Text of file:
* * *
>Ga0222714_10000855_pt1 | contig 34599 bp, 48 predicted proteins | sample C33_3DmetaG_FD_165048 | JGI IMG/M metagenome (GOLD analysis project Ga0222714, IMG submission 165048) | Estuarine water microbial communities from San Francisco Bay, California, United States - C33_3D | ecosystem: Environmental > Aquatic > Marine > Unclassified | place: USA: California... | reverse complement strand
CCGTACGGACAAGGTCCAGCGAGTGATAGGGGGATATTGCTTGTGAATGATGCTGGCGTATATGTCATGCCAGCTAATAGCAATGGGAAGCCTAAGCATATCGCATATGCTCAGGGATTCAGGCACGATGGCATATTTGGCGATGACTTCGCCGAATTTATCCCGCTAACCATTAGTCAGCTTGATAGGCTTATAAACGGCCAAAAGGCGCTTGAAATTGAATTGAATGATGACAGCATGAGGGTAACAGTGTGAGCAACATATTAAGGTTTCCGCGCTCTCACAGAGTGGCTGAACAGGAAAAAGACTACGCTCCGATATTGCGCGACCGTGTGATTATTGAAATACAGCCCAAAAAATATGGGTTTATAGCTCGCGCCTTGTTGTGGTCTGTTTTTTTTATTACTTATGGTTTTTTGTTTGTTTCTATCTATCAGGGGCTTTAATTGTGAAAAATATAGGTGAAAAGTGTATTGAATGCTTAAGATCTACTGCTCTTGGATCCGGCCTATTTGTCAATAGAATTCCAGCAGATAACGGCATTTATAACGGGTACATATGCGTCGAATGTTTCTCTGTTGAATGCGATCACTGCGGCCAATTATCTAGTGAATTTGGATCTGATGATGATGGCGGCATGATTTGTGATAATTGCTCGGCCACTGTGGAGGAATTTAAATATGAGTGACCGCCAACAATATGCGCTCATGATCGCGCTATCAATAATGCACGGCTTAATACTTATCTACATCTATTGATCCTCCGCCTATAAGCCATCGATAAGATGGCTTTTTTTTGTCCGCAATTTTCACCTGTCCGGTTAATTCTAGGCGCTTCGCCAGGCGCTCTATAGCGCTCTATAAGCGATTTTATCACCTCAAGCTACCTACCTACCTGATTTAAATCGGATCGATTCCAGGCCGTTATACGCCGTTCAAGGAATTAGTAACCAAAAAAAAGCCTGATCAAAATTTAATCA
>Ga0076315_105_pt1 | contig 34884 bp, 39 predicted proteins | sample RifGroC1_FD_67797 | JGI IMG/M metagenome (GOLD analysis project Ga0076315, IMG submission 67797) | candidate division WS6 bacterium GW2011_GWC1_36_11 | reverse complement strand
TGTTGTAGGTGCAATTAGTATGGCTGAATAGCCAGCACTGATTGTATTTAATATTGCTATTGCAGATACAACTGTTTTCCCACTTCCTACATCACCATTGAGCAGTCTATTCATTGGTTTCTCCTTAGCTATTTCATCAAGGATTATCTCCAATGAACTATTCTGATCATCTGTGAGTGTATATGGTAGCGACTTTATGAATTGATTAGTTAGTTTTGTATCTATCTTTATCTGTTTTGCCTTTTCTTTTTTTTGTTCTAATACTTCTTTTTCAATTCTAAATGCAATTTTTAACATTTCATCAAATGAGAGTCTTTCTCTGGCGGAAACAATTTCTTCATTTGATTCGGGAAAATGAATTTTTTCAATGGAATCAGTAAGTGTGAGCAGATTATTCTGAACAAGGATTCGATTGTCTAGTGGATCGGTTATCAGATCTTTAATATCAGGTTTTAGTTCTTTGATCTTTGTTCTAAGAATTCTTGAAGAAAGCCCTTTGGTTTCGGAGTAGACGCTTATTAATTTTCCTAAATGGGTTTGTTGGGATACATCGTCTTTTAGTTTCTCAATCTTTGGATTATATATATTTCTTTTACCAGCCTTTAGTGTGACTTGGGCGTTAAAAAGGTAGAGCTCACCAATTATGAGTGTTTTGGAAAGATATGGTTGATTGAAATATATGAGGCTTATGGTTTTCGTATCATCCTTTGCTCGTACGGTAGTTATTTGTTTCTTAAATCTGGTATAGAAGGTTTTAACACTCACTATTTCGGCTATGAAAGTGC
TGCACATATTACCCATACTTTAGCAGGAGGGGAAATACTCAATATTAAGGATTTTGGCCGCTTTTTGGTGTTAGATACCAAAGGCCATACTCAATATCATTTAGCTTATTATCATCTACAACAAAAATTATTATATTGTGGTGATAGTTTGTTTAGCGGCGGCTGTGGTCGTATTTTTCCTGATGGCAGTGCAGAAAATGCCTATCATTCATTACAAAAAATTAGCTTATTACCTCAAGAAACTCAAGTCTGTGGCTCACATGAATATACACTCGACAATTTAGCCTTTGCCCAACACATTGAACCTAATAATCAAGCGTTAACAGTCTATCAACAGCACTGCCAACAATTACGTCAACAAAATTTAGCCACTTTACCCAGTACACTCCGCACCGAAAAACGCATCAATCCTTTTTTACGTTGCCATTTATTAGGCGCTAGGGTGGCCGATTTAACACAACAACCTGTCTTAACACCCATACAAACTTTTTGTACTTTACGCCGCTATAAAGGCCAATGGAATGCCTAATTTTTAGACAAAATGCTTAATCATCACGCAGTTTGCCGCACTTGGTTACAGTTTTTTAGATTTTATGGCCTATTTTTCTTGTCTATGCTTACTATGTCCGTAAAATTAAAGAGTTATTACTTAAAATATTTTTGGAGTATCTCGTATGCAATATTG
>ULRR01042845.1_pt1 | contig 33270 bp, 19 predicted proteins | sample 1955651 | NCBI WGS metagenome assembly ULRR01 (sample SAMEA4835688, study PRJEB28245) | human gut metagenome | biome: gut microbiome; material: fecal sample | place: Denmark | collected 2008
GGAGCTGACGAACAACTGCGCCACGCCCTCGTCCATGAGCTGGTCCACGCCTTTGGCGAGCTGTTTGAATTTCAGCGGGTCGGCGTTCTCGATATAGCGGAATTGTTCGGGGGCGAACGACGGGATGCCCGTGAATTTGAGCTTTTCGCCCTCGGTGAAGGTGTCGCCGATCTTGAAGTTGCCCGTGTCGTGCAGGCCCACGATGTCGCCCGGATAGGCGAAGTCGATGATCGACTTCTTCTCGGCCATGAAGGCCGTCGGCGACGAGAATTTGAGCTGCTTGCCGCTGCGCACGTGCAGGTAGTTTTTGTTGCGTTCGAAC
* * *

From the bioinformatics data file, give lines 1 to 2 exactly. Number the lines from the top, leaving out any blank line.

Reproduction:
>Ga0222714_10000855_pt1 | contig 34599 bp, 48 predicted proteins | sample C33_3DmetaG_FD_165048 | JGI IMG/M metagenome (GOLD analysis project Ga0222714, IMG submission 165048) | Estuarine water microbial communities from San Francisco Bay, California, United States - C33_3D | ecosystem: Environmental > Aquatic > Marine > Unclassified | place: USA: California... | reverse complement strand
CCGTACGGACAAGGTCCAGCGAGTGATAGGGGGATATTGCTTGTGAATGATGCTGGCGTATATGTCATGCCAGCTAATAGCAATGGGAAGCCTAAGCATATCGCATATGCTCAGGGATTCAGGCACGATGGCATATTTGGCGATGACTTCGCCGAATTTATCCCGCTAACCATTAGTCAGCTTGATAGGCTTATAAACGGCCAAAAGGCGCTTGAAATTGAATTGAATGATGACAGCATGAGGGTAACAGTGTGAGCAACATATTAAGGTTTCCGCGCTCTCACAGAGTGGCTGAACAGGAAAAAGACTACGCTCCGATATTGCGCGACCGTGTGATTATTGAAATACAGCCCAAAAAATATGGGTTTATAGCTCGCGCCTTGTTGTGGTCTGTTTTTTTTATTACTTATGGTTTTTTGTTTGTTTCTATCTATCAGGGGCTTTAATTGTGAAAAATATAGGTGAAAAGTGTATTGAATGCTTAAGATCTACTGCTCTTGGATCCGGCCTATTTGTCAATAGAATTCCAGCAGATAACGGCATTTATAACGGGTACATATGCGTCGAATGTTTCTCTGTTGAATGCGATCACTGCGGCCAATTATCTAGTGAATTTGGATCTGATGATGATGGCGGCATGATTTGTGATAATTGCTCGGCCACTGTGGAGGAATTTAAATATGAGTGACCGCCAACAATATGCGCTCATGATCGCGCTATCAATAATGCACGGCTTAATACTTATCTACATCTATTGATCCTCCGCCTATAAGCCATCGATAAGATGGCTTTTTTTTGTCCGCAATTTTCACCTGTCCGGTTAATTCTAGGCGCTTCGCCAGGCGCTCTATAGCGCTCTATAAGCGATTTTATCACCTCAAGCTACCTACCTACCTGATTTAAATCGGATCGATTCCAGGCCGTTATACGCCGTTCAAGGAATTAGTAACCAAAAAAAAGCCTGATCAAAATTTAATCA